See What I'm Saying Movie

As I finally sit down to review the 3,000+ photos of Chris Voelker’s photo shoot, I find it impossible to narrow it down. I think on the question that I am often asked: Who is my favorite? My response is usually “That is like asking me to choose whom my favorite child is. Very Sophie’s Choice.” All four are equally important to this documentary, like four table legs that are needed to support a table. If any of the legs are missing, the table goes lopsided. I actually think I have a better answer below. There are favorite moments of each that I enjoy the most:

I think I like interviewing TL the most – I just turn on the camera and she can talk for an hour, opening up, crying, laughing, spilling her guts – all unprompted, candid and honest.

I like filming CJ’s shows the most – watching the audiences laugh so hard that they cry. I love when I film him discovering something on stage that is a comedic accident, making the audience laugh all over again.

I like catching Bob when he isn’t aware that he is being filmed. He is so proud of his show, his work, and filming his delight in telling anyone who will listen is just a joy.

And I like following Robert the best – walking through every day life as a prankster. I think I probably burned the most tape on Robert because when he was around I learned early not to turn the camera off since he is constantly jesting, impulsively joking around. Early on I missed some of the best moments while waiting for a meeting to begin or walking down the street and by the time I was rolling the moment was over. Luckily for me there were still months left to go and hundreds of moments of Robert pretending to walk into poles, scaring people, hiding in public spaces while he played cops and robbers and countless other hijinks. I don’t think I could ever get tired of filming Robert.

There were dozens of other entertainers I filmed, not knowing at the beginning who would fit into the film the best or have performances planned for this year. I was seriously torn that some of the best interviews didn't make it into the final film because there wasn't enough hours to show everything. Luckily we will have a great DVD extras section where I can show many of these highlights of some of my favorite performers:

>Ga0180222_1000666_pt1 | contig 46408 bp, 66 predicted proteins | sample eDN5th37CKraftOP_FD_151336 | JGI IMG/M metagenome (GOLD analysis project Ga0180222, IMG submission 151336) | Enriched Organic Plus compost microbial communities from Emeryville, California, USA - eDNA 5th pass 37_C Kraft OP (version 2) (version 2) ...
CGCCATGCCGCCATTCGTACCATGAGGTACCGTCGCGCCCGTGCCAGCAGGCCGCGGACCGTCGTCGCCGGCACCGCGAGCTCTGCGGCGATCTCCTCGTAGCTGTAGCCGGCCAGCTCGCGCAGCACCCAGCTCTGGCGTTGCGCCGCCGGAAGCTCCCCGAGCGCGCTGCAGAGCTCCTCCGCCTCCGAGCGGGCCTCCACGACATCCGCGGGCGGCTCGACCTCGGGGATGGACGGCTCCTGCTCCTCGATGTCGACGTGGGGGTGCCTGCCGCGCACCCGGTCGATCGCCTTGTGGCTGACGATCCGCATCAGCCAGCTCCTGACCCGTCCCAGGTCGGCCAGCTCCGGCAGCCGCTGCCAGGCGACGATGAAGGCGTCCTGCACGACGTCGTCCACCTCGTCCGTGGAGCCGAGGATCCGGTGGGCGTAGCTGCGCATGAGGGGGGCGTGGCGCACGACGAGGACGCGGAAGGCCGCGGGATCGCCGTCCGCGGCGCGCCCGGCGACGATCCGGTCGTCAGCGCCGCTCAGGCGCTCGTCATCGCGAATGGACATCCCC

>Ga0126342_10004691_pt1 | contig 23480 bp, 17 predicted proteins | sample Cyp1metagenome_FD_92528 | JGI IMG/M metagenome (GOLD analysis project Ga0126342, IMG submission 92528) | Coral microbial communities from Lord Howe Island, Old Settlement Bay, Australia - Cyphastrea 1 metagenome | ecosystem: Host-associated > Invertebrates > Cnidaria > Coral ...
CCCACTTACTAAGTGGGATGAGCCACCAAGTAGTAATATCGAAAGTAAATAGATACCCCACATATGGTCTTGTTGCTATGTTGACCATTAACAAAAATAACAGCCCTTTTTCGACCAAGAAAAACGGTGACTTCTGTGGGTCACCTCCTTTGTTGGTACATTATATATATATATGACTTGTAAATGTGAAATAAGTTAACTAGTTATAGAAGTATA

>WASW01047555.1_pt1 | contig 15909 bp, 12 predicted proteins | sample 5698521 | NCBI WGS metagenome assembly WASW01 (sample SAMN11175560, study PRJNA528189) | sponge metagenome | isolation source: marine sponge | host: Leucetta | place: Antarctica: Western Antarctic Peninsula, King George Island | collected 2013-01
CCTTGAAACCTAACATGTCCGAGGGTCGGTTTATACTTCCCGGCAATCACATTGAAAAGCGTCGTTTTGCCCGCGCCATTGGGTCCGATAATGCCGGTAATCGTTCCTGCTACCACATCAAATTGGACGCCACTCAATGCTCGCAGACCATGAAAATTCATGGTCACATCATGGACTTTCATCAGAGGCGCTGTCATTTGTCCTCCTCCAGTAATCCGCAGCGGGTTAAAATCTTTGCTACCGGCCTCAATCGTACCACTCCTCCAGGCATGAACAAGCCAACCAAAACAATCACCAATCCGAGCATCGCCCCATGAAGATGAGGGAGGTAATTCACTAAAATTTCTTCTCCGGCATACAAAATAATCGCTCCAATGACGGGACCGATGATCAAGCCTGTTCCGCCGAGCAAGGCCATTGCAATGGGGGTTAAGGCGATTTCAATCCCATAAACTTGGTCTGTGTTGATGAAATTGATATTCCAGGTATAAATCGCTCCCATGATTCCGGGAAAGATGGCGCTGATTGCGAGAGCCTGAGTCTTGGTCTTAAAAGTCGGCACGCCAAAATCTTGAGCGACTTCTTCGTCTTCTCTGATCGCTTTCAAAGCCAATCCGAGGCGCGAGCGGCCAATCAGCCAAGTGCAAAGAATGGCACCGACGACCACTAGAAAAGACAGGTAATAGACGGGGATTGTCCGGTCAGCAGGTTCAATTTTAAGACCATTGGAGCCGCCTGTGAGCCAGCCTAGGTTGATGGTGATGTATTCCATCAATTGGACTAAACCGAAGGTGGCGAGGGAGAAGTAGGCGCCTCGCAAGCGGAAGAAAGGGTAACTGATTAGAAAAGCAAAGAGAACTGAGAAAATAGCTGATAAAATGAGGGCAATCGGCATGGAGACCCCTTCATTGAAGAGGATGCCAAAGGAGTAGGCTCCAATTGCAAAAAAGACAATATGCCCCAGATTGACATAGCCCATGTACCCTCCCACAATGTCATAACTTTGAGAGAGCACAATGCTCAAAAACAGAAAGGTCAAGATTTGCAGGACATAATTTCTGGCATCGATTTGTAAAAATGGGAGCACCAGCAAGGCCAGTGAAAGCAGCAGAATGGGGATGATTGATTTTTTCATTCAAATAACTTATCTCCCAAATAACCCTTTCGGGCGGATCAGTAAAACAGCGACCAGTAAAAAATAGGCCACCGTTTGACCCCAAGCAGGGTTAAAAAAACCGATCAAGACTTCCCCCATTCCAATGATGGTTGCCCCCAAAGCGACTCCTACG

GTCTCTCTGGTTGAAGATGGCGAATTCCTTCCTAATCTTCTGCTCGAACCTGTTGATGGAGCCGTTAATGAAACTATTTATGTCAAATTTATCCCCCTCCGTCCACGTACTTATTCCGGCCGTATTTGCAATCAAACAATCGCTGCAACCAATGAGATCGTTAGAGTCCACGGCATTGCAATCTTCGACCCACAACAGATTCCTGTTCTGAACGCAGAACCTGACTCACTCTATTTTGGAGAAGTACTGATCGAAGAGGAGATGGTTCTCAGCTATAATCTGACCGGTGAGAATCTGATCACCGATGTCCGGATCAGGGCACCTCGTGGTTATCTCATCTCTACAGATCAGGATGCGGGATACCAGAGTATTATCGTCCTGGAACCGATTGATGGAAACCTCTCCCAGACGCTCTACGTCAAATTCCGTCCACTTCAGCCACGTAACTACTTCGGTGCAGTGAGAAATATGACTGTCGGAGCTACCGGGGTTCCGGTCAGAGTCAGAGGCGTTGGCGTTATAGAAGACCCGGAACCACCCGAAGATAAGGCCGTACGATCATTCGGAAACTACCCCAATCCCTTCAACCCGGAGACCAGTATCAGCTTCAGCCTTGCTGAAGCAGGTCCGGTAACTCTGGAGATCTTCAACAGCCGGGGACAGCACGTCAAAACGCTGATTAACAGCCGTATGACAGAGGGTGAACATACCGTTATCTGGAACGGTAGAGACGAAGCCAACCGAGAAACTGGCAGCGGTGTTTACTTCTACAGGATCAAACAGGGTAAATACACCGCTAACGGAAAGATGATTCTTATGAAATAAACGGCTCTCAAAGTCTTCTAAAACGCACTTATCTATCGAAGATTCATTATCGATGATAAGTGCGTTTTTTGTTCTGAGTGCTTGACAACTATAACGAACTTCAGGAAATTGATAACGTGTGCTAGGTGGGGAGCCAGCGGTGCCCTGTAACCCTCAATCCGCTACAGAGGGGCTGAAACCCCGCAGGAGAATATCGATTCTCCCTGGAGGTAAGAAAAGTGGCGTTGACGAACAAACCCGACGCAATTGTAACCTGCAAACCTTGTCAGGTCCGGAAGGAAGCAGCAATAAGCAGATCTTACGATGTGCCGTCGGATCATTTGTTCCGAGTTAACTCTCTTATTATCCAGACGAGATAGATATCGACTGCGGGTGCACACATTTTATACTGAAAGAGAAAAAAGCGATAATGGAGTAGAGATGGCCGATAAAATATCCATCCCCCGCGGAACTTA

Shoshannah Stern - one of the greatest interviews and most inspirational entertainers ever. Not only does she seem to have everything going for her, but I was surprised by how NICE she is. Sho is extremely genuine and down to earth. She is a trailblazer and a star in my book, and I would be lucky to cast her in future films.

Michelle Banks - she made me cry during her interview. Michelle is so passionate, and cares so deeply about motivating others - especially kids - to be their personal best. Michelle could be the next Oprah - or anything else this powerhouse actress wishes to become.

Evelyn Glennie - Evelyn was so generous to allow a full interview and for us to film her performance at UCLA. She is not only a brilliantly gifted musician, but charming and insightful.

Bernard Bragg - the father of Deaf theater. Bernard kicked to door open for just about every performer out there by being one of the co-founders of the National Theater of the Deaf, and blazing paths after studying with Marcel Marceau. To film such a legend was an honor. His friends know all of BB's famous stories which he regales in telling, but now they are recorded for generations to come.

John Maucere - John was so generous to allow me to film him during one of the busiest times of his life as the first cruise director aboard the Deaf Freedom Cruise. He not only entertained 4,000 deaf passengers for a week, but juggled dozens of shows while directing an ensemble of 16 deaf performers as part of his Deafywood production. Through it all he remained calm, humble and maintained a sense of humor. Did I mention his impression of Jay Leno as his deaf brother John Leno is pretty spectacular?

Alan "SPO" Schwartz - I love SPO's story about his nickname, an acronym for "Signed Performace Only." SPO was one of the first to share his honest convictions without censoring himself. Knowing that he was sharing some potential controversial topics, his point of view and opinions are a unique insight. I have so much gratitude for SPO taking the risk to open up on camera and trusting me with his stories.

Max "Max-i-mime" Fomitchev - a good deal of Max's interview made it into the final film. He is not only an extraordinarily talented performer, but has an incredible personal story. Being raised in Russia, Max lives in Canada and was a performer with Beethoven's Nightmare. My only risk is that Max has a way of stealing the show - a risk I am very happy to take to share his talents with the world.

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About Me

Hilari Scarl

Hilari Scarl
Los Angeles, CA, USA
Hilari Scarl is the director/producer of the feature film "See What I'm Saying: The Deaf Entertainers Documentary." This blog is a journey of thoughts about the film.
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An award-winning documentary that follows four well-known entertainers in the deaf community: a comic, a drummer, an actor and a singer as they overcome personal obstacles and celebrate professional landmarks.

Running time: 90 minutes
Rated PG-13

Directed and produced by
Hilari Scarl
© 2010

Available for bookings.
The DVD is now on sale!